Ack. Both Carl of Dead Voles and Sinthome over at Larval Subjects tagged us here at Perverse Egalitarianism with a meme. I’m particularly irritated today because even while all the grades for my five courses were turned in on Monday morning, I have been–predictably enough–inundated with student complaints, or rather, weak petitions/pleas to “reconsider” or “further discuss” the grade I gave them (I had two emails that started with, “I don’t mean to disrespect you, but…”–if only I could send emails to students in that respect). Is this a practice limited to my institution or is it a generational thing? Anyway, sometimes this stems from a simple misunderstanding, no complete ignorance, of the concept of averages. So, some of my students just don’t understand that even though they may have earned a B on the midterm, but an F on the Final–their average is a C, not a B. Yet, most of these complaints take two forms: (1) I can’t get this grade because I will lose my scholarship (not my problem, do the work) or (2) Here’s a bunch of family/life drama that I didn’t want to tell you about, but now since you gave me a lousy grade, I’m telling you so naturally you will be compelled to change it. (Why tell me all this now?) Yes, I understand that many of my students are dealing with difficult problems (single mothers, broken homes, working two jobs) and I’m often very sympathetic (when they aren’t giving me bullshit cliches), but they made the choice to enroll in the class which means doing the work and showing up regularly (I had one student that missed 14 classes and wondered why he failed the final). I’m sorry, but some people just shouldn’t go to college. In fact, I had a student living in a homeless shelter that earned outstanding grades this semester so I’m rather wary of the two excuses I noted above.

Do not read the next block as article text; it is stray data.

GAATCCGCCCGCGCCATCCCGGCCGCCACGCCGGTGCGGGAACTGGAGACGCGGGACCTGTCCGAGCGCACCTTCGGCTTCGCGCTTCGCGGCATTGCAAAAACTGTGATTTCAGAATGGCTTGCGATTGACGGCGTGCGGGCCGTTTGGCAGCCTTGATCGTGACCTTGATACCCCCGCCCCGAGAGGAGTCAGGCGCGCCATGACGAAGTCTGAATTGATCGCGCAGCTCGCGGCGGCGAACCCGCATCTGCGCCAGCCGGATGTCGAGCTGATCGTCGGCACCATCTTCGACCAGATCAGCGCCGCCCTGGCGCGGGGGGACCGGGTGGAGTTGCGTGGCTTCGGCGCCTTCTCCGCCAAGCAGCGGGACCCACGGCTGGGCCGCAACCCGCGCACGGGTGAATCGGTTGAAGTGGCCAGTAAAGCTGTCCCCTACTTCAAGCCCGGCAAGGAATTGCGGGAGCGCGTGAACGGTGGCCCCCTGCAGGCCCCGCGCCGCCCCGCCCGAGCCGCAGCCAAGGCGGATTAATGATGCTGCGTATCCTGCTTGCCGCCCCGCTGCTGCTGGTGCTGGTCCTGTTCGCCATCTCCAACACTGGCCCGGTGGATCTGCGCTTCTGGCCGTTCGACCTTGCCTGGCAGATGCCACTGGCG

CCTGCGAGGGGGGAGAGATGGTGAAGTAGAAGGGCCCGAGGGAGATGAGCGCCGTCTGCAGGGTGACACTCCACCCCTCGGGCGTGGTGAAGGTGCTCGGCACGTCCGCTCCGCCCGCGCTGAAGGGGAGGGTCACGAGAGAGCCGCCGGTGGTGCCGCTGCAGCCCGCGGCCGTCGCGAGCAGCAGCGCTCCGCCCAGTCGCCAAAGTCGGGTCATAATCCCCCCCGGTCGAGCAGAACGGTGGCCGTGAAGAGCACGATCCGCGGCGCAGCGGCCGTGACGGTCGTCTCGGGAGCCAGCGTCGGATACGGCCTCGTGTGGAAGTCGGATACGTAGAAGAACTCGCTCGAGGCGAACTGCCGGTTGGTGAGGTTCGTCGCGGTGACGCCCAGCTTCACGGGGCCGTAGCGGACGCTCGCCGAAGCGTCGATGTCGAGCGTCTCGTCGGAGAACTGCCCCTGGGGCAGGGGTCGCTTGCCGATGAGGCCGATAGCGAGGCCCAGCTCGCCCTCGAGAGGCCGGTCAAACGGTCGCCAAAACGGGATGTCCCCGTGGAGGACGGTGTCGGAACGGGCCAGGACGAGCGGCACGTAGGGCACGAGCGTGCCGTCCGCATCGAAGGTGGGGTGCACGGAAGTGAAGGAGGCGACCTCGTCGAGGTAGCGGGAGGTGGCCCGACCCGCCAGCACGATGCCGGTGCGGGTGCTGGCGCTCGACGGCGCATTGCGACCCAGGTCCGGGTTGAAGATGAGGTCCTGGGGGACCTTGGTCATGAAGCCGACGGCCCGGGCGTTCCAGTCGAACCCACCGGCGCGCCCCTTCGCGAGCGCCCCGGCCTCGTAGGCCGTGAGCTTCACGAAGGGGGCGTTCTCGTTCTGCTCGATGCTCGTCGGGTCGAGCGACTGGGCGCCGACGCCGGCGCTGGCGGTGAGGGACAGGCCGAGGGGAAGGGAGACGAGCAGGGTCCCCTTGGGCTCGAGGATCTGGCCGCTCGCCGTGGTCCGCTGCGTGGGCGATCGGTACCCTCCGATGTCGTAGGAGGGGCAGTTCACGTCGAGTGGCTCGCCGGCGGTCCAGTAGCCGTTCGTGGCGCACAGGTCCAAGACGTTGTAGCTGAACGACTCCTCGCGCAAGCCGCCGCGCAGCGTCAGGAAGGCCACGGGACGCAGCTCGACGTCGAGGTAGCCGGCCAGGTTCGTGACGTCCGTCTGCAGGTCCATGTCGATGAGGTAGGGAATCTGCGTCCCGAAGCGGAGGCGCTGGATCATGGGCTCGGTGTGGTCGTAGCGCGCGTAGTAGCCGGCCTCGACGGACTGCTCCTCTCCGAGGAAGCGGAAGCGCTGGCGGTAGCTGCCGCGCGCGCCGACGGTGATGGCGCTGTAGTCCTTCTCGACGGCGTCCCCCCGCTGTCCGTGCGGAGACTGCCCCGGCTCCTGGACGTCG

I don’t know, it’s not that many of my students can’t do it, they can, but more often than not they lack the will, or much more frequently, they lack the intellectual skills (which I end up teaching throughout the semester, almost constantly) to succeed in the class, but really, I can’t believe that some of my students actually passed high school. It’s a problem, indeed. I try different things in the classroom, I’m aware of different learning types, I make myself accessible, but very often my students simply want me to tell them the answers, they don’t want to be bothered with any of the philosophical work, if it smells complex, it’s immediately suspect or worse, not worthy of their attention. I know this is cynical, but I always feel conflicted at the end of each semester. On the one hand, I got a few very nice emails from students thanking me (one to the effect of “I always thought of my courses as hoops to jump through for the grade, but your class really made me think differently about things” Aces!!!), but on the other hand, I have to take it up the ass after the fact from a bunch of ingrates that didn’t bother to do the work who are all trying to appeal to my pity so I’ll give them a passing grade (for some reason my students think D is not passing, it’s not great, but it’s passing I always say). Sometimes I’m Pollyana enough to just think to myself “I reached someone, very cool,” but it’s far more depressing when I think of the bulk of my students that are willfully ignorant, uncritical, and who simply refuse to think.

Enough of my ranting and raging, here is the meme: Continue reading